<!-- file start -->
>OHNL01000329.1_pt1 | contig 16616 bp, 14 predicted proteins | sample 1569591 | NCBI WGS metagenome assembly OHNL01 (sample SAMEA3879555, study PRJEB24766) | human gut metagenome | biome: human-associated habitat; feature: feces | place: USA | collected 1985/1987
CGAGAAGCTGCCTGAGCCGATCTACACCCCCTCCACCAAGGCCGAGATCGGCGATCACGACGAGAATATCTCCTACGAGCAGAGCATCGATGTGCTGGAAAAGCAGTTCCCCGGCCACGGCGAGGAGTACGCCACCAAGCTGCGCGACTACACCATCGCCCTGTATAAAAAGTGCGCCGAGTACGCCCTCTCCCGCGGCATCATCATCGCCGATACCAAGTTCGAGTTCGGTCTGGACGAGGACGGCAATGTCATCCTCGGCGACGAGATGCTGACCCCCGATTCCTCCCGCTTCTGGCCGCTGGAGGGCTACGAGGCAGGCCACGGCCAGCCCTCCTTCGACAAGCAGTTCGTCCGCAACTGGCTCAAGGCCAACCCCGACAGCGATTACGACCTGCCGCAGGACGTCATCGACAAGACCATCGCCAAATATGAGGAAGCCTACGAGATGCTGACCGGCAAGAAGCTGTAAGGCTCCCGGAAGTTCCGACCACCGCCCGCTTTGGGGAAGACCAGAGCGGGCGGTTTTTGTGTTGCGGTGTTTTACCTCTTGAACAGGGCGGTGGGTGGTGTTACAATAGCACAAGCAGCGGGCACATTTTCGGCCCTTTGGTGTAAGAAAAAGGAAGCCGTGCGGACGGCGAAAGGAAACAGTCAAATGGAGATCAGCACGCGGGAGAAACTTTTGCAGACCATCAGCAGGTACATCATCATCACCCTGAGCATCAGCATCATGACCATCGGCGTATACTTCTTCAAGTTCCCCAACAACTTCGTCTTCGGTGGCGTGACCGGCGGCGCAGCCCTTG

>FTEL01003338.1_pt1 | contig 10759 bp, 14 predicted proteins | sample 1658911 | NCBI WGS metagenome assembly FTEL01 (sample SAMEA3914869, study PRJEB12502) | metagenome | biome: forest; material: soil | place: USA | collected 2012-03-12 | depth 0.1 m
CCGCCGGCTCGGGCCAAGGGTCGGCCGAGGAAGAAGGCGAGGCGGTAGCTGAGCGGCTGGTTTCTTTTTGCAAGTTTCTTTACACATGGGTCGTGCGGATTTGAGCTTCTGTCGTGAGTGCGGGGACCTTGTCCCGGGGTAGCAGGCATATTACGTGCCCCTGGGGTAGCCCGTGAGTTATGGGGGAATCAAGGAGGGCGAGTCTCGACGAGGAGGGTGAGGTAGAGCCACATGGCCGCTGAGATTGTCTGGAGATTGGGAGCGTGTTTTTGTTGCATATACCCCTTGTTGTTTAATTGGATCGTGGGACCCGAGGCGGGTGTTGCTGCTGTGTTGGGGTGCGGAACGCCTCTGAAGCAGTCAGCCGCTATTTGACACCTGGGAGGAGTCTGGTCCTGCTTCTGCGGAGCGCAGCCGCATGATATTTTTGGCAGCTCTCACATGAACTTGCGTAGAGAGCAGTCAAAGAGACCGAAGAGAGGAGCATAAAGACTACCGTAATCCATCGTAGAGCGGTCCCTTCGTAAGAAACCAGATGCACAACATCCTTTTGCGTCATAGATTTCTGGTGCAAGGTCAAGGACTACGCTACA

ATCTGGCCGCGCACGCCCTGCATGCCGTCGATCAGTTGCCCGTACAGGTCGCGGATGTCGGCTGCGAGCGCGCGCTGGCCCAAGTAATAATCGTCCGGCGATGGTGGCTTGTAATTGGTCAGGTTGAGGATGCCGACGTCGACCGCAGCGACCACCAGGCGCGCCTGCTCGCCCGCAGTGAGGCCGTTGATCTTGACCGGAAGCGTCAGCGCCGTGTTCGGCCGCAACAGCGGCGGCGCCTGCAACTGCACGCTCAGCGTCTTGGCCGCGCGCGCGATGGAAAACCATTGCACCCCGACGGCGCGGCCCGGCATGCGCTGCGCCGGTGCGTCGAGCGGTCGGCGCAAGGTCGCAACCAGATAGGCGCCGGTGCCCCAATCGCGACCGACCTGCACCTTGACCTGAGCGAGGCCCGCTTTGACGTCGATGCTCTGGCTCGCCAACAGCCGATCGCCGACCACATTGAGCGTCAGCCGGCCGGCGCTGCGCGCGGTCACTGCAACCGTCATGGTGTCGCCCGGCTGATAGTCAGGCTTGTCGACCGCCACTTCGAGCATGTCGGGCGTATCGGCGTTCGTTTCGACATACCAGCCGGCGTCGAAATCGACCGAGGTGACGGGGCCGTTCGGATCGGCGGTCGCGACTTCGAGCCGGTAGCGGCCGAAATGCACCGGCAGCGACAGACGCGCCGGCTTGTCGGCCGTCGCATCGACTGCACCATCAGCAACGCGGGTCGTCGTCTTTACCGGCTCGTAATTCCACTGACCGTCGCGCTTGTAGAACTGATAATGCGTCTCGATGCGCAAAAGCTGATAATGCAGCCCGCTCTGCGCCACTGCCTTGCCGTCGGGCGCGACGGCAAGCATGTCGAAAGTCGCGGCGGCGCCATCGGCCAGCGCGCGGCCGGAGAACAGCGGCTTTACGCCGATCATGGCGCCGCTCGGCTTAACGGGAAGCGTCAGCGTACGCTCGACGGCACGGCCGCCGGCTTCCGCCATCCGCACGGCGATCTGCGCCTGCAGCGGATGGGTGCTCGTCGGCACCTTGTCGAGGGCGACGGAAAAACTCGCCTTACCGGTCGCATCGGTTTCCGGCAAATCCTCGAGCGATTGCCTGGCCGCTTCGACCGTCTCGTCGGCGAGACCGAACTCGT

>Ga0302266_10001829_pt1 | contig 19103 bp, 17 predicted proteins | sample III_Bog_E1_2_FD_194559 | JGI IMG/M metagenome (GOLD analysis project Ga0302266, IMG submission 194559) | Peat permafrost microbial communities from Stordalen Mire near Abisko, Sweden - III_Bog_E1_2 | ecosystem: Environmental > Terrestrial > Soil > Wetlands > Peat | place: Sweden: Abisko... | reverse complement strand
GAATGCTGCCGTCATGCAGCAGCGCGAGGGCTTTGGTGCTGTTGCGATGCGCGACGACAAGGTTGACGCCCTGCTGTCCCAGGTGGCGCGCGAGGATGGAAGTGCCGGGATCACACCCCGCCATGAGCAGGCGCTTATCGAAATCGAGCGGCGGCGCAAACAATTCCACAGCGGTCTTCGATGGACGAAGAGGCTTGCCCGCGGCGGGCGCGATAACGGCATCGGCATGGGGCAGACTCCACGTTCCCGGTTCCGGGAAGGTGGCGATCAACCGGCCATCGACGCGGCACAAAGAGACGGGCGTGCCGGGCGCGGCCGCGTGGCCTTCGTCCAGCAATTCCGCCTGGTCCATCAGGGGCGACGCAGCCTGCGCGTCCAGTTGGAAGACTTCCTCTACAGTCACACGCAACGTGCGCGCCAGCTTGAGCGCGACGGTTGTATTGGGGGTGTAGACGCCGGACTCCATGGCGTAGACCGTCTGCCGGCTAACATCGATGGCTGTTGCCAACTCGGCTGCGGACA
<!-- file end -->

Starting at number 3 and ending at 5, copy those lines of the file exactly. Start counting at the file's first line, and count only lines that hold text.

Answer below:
>FTEL01003338.1_pt1 | contig 10759 bp, 14 predicted proteins | sample 1658911 | NCBI WGS metagenome assembly FTEL01 (sample SAMEA3914869, study PRJEB12502) | metagenome | biome: forest; material: soil | place: USA | collected 2012-03-12 | depth 0.1 m
CCGCCGGCTCGGGCCAAGGGTCGGCCGAGGAAGAAGGCGAGGCGGTAGCTGAGCGGCTGGTTTCTTTTTGCAAGTTTCTTTACACATGGGTCGTGCGGATTTGAGCTTCTGTCGTGAGTGCGGGGACCTTGTCCCGGGGTAGCAGGCATATTACGTGCCCCTGGGGTAGCCCGTGAGTTATGGGGGAATCAAGGAGGGCGAGTCTCGACGAGGAGGGTGAGGTAGAGCCACATGGCCGCTGAGATTGTCTGGAGATTGGGAGCGTGTTTTTGTTGCATATACCCCTTGTTGTTTAATTGGATCGTGGGACCCGAGGCGGGTGTTGCTGCTGTGTTGGGGTGCGGAACGCCTCTGAAGCAGTCAGCCGCTATTTGACACCTGGGAGGAGTCTGGTCCTGCTTCTGCGGAGCGCAGCCGCATGATATTTTTGGCAGCTCTCACATGAACTTGCGTAGAGAGCAGTCAAAGAGACCGAAGAGAGGAGCATAAAGACTACCGTAATCCATCGTAGAGCGGTCCCTTCGTAAGAAACCAGATGCACAACATCCTTTTGCGTCATAGATTTCTGGTGCAAGGTCAAGGACTACGCTACA

ATCTGGCCGCGCACGCCCTGCATGCCGTCGATCAGTTGCCCGTACAGGTCGCGGATGTCGGCTGCGAGCGCGCGCTGGCCCAAGTAATAATCGTCCGGCGATGGTGGCTTGTAATTGGTCAGGTTGAGGATGCCGACGTCGACCGCAGCGACCACCAGGCGCGCCTGCTCGCCCGCAGTGAGGCCGTTGATCTTGACCGGAAGCGTCAGCGCCGTGTTCGGCCGCAACAGCGGCGGCGCCTGCAACTGCACGCTCAGCGTCTTGGCCGCGCGCGCGATGGAAAACCATTGCACCCCGACGGCGCGGCCCGGCATGCGCTGCGCCGGTGCGTCGAGCGGTCGGCGCAAGGTCGCAACCAGATAGGCGCCGGTGCCCCAATCGCGACCGACCTGCACCTTGACCTGAGCGAGGCCCGCTTTGACGTCGATGCTCTGGCTCGCCAACAGCCGATCGCCGACCACATTGAGCGTCAGCCGGCCGGCGCTGCGCGCGGTCACTGCAACCGTCATGGTGTCGCCCGGCTGATAGTCAGGCTTGTCGACCGCCACTTCGAGCATGTCGGGCGTATCGGCGTTCGTTTCGACATACCAGCCGGCGTCGAAATCGACCGAGGTGACGGGGCCGTTCGGATCGGCGGTCGCGACTTCGAGCCGGTAGCGGCCGAAATGCACCGGCAGCGACAGACGCGCCGGCTTGTCGGCCGTCGCATCGACTGCACCATCAGCAACGCGGGTCGTCGTCTTTACCGGCTCGTAATTCCACTGACCGTCGCGCTTGTAGAACTGATAATGCGTCTCGATGCGCAAAAGCTGATAATGCAGCCCGCTCTGCGCCACTGCCTTGCCGTCGGGCGCGACGGCAAGCATGTCGAAAGTCGCGGCGGCGCCATCGGCCAGCGCGCGGCCGGAGAACAGCGGCTTTACGCCGATCATGGCGCCGCTCGGCTTAACGGGAAGCGTCAGCGTACGCTCGACGGCACGGCCGCCGGCTTCCGCCATCCGCACGGCGATCTGCGCCTGCAGCGGATGGGTGCTCGTCGGCACCTTGTCGAGGGCGACGGAAAAACTCGCCTTACCGGTCGCATCGGTTTCCGGCAAATCCTCGAGCGATTGCCTGGCCGCTTCGACCGTCTCGTCGGCGAGACCGAACTCGT